08 May Jewish Topographies and Indian Genres: Kirtan among the Bene Israel of Maharashtra
Shalv Weil (Hebrew University of Jerusalem)
Wednesday, May 8 / 3:00 PM
This talk discusses the Hindu temple genre of kirtan as it has been performed in different Jewish topographies by the largest of the three Indian Jewish communities, the Bene Israel of Maharashtra. Nineteenth-century Bene Israel kirtans, composed in Marathi verse interspersed with Hebrew words and sung to Hindu tunes with musical accompaniment, featured biblical and apocryphal figures. Kirtan became a major didactic tool for the Bene Israel in socializing the younger generation into the tenets of Judaism and connecting them to mainstream Jewish communities. At the same time it served to bind an out-of-caste Jewish minority to Indian society by replicating a Hindu form of expression sung in the vernacular according to the Indian melodic system with Indian instrumental embellishment. After the State of Israel was established in 1948, the majority of the Bene Israel emigrated to Israel and kirtan became a didactic tool for transmitting to first- and second-generation Indian Israelis the versatility of the Marathi language and the preservation of Indian cultural heritage.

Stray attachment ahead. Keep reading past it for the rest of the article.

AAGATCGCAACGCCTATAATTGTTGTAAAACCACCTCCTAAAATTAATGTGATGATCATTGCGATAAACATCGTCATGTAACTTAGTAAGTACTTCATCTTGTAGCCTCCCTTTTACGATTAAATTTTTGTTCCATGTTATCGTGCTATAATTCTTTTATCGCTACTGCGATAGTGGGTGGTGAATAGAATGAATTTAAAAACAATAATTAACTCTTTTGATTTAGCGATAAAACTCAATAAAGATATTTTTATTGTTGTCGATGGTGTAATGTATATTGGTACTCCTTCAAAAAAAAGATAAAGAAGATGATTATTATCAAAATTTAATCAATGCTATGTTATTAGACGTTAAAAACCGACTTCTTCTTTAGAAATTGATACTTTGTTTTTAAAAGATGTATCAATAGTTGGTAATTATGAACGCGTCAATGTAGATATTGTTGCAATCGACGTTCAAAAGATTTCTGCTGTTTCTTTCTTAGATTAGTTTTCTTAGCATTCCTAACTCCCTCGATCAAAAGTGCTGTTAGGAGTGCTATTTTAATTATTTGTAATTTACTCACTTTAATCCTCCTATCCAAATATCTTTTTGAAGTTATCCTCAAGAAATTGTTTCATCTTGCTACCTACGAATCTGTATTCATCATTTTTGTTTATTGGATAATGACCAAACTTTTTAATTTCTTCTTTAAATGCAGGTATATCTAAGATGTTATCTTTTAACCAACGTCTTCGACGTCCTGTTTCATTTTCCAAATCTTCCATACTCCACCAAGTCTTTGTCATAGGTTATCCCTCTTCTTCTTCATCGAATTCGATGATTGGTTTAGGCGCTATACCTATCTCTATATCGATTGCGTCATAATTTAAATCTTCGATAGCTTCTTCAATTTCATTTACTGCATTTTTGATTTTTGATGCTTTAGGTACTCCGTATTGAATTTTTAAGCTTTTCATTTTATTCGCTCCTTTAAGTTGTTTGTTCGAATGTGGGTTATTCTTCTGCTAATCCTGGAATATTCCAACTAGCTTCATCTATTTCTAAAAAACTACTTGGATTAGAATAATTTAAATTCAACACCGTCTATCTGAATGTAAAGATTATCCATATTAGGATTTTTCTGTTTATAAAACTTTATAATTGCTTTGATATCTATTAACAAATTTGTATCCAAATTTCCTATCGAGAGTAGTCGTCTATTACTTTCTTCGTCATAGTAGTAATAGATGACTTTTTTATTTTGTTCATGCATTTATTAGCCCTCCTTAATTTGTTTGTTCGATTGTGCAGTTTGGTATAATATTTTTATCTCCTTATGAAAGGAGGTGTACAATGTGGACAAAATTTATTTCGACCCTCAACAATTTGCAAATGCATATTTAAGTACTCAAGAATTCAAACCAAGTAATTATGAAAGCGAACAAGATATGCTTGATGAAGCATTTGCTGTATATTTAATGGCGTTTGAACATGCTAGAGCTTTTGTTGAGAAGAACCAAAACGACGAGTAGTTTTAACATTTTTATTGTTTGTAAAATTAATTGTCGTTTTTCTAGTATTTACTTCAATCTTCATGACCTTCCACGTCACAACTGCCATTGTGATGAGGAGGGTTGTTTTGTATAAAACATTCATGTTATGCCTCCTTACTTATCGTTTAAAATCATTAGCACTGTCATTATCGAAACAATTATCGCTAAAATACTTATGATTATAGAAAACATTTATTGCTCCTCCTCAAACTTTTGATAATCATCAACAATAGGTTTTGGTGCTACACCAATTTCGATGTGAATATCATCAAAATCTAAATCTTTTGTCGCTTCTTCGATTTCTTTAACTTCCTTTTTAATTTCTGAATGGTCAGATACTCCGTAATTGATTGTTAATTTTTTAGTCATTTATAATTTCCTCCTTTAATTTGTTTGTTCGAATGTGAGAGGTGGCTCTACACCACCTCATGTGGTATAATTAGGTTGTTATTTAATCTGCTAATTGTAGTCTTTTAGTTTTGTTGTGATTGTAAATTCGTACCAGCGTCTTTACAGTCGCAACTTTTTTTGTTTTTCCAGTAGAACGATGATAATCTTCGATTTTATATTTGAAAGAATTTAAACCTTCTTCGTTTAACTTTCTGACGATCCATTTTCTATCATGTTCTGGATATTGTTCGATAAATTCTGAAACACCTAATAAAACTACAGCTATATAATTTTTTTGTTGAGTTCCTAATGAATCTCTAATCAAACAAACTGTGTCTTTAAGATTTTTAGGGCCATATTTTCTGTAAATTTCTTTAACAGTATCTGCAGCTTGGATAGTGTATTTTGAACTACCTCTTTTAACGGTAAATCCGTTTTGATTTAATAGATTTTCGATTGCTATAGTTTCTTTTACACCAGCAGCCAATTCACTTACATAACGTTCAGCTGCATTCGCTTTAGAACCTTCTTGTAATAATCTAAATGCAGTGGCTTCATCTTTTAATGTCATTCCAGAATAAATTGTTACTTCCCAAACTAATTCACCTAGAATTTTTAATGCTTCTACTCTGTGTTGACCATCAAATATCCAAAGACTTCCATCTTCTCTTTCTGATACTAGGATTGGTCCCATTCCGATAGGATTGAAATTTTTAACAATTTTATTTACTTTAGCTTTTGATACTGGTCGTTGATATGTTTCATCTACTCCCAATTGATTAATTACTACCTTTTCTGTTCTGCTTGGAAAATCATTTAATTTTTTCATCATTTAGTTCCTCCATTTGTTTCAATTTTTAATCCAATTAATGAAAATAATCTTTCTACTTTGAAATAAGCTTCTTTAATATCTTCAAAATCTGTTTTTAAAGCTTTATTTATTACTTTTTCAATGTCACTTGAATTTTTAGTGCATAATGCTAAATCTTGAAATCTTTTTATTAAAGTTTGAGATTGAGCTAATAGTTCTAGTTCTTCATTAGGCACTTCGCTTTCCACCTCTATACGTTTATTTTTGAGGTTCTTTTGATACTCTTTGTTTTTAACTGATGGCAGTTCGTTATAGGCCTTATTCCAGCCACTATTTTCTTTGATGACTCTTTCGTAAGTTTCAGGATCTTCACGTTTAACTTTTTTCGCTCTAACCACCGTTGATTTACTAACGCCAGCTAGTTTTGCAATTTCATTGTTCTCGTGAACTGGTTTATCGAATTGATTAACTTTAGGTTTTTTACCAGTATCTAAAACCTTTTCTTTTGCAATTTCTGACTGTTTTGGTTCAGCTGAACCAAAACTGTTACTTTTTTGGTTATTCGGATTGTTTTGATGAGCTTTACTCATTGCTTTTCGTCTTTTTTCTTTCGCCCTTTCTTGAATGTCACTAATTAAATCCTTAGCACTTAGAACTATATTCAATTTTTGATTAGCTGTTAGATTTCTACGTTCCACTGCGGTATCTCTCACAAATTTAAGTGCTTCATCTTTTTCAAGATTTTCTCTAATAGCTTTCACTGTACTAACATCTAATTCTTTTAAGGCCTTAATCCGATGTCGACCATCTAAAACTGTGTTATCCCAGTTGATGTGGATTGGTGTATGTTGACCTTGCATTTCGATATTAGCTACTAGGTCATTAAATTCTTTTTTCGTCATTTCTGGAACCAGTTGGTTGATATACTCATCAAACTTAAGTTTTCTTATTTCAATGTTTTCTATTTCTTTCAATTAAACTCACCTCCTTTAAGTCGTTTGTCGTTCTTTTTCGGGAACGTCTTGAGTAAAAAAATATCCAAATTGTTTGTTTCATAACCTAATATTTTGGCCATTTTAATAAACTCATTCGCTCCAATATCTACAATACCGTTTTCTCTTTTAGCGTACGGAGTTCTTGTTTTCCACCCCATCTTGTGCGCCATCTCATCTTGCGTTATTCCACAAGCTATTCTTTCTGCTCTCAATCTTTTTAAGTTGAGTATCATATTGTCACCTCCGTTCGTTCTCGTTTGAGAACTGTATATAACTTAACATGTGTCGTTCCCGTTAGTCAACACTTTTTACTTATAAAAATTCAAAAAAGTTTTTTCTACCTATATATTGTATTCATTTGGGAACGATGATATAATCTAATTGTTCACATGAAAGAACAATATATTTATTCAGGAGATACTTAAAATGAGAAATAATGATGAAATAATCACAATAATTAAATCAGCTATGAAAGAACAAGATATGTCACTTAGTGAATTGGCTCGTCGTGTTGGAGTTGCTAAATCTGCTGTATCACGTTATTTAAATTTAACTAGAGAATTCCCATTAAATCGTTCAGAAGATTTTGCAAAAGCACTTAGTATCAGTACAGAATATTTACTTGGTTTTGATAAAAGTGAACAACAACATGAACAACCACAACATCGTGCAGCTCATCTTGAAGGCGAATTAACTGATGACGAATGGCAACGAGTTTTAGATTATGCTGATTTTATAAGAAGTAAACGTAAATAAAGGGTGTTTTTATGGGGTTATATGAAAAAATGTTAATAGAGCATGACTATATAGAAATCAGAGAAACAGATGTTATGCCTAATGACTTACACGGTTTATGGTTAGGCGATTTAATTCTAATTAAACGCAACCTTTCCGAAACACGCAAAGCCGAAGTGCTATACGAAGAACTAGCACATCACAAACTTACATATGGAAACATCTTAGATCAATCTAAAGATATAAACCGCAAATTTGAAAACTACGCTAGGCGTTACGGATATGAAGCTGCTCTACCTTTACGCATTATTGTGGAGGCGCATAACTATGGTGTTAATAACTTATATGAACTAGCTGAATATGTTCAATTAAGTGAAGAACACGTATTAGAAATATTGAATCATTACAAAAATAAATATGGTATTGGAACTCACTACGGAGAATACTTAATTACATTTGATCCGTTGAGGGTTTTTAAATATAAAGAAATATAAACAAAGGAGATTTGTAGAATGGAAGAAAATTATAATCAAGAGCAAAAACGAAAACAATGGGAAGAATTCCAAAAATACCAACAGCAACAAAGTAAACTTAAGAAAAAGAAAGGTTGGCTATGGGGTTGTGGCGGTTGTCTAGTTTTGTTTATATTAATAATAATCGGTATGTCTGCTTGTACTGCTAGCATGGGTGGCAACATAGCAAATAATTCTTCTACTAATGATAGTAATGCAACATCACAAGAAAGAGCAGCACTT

Shalva Weil is Senior Researcher at the Research Institute for Innovation in Education at the Hebrew University of Jerusalem, Israel. An authority on the Jews of India and Pakistan, her publications include Indo-Judaic Studies in the Twenty-First Century: A Perspective from the Margin (co-editor, 2007); India’s Jewish Heritage: Ritual, Art, and Life-Cycle (editor, 2009); and Karmic Passages: Israeli Scholarship on India (co-editor, 2009).
Sponsored by the IHC’s South Asian Religions and Cultures Research Focus Group.